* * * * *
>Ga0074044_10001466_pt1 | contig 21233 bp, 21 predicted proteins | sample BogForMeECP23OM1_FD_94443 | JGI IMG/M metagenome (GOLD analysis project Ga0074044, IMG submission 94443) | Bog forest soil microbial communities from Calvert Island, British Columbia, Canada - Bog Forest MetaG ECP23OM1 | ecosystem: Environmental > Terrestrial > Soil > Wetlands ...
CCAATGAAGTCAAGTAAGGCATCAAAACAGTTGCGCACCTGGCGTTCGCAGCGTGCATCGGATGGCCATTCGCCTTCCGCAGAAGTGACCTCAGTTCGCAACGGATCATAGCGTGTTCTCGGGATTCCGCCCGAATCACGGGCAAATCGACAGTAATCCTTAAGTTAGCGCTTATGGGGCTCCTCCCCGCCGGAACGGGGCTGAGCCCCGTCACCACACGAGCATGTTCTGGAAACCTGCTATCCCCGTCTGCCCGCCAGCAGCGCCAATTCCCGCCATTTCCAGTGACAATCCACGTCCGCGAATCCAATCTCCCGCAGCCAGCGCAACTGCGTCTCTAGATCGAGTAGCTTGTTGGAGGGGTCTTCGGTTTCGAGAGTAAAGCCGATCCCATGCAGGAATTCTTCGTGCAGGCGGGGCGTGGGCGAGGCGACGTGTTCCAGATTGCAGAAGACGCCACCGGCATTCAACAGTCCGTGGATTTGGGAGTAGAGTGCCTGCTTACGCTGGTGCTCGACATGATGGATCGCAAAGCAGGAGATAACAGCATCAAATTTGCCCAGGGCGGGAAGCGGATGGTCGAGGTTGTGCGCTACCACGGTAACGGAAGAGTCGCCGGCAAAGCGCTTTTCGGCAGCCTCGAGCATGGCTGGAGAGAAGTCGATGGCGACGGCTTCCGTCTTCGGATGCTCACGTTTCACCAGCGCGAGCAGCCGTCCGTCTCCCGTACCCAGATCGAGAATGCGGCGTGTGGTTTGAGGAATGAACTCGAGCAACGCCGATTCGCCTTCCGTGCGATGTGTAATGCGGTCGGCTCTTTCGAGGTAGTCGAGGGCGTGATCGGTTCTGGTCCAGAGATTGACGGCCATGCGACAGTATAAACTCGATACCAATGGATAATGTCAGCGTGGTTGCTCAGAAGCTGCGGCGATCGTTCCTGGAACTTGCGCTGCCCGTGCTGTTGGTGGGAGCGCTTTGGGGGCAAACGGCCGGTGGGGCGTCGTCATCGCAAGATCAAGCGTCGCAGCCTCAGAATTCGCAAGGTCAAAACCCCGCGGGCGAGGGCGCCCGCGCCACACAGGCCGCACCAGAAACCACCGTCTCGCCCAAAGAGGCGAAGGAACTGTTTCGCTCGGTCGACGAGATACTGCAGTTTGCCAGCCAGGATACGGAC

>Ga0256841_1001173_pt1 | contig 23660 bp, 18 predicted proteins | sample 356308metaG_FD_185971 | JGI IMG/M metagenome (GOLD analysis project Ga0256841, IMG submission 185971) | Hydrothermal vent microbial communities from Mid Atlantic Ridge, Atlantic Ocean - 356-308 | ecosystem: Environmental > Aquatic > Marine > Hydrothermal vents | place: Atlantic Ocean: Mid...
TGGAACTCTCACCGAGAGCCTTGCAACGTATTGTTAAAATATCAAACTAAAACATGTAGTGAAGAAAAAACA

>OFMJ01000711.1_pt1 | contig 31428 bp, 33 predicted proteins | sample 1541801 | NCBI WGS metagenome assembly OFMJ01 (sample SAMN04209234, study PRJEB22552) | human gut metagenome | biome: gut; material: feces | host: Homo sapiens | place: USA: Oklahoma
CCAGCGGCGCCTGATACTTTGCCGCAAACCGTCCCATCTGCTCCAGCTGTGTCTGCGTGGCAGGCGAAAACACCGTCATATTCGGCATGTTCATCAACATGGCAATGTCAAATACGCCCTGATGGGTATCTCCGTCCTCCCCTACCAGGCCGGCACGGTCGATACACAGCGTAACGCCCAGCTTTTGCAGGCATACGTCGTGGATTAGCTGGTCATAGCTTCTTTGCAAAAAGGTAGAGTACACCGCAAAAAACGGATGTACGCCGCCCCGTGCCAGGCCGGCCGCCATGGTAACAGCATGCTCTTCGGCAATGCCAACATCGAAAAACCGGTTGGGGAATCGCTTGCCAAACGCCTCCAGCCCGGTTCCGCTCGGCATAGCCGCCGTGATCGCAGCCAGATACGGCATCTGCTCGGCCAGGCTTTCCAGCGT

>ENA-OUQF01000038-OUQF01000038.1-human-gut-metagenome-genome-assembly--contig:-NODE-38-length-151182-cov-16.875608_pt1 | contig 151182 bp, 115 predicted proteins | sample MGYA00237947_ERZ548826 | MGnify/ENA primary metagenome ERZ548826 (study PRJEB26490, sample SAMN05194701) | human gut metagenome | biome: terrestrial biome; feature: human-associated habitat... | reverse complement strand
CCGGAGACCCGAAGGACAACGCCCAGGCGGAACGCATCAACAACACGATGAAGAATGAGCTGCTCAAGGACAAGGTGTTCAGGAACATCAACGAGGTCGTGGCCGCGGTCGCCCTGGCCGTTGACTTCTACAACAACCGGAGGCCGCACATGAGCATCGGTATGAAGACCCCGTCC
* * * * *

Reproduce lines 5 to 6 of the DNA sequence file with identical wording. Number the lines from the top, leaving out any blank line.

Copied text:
>OFMJ01000711.1_pt1 | contig 31428 bp, 33 predicted proteins | sample 1541801 | NCBI WGS metagenome assembly OFMJ01 (sample SAMN04209234, study PRJEB22552) | human gut metagenome | biome: gut; material: feces | host: Homo sapiens | place: USA: Oklahoma
CCAGCGGCGCCTGATACTTTGCCGCAAACCGTCCCATCTGCTCCAGCTGTGTCTGCGTGGCAGGCGAAAACACCGTCATATTCGGCATGTTCATCAACATGGCAATGTCAAATACGCCCTGATGGGTATCTCCGTCCTCCCCTACCAGGCCGGCACGGTCGATACACAGCGTAACGCCCAGCTTTTGCAGGCATACGTCGTGGATTAGCTGGTCATAGCTTCTTTGCAAAAAGGTAGAGTACACCGCAAAAAACGGATGTACGCCGCCCCGTGCCAGGCCGGCCGCCATGGTAACAGCATGCTCTTCGGCAATGCCAACATCGAAAAACCGGTTGGGGAATCGCTTGCCAAACGCCTCCAGCCCGGTTCCGCTCGGCATAGCCGCCGTGATCGCAGCCAGATACGGCATCTGCTCGGCCAGGCTTTCCAGCGT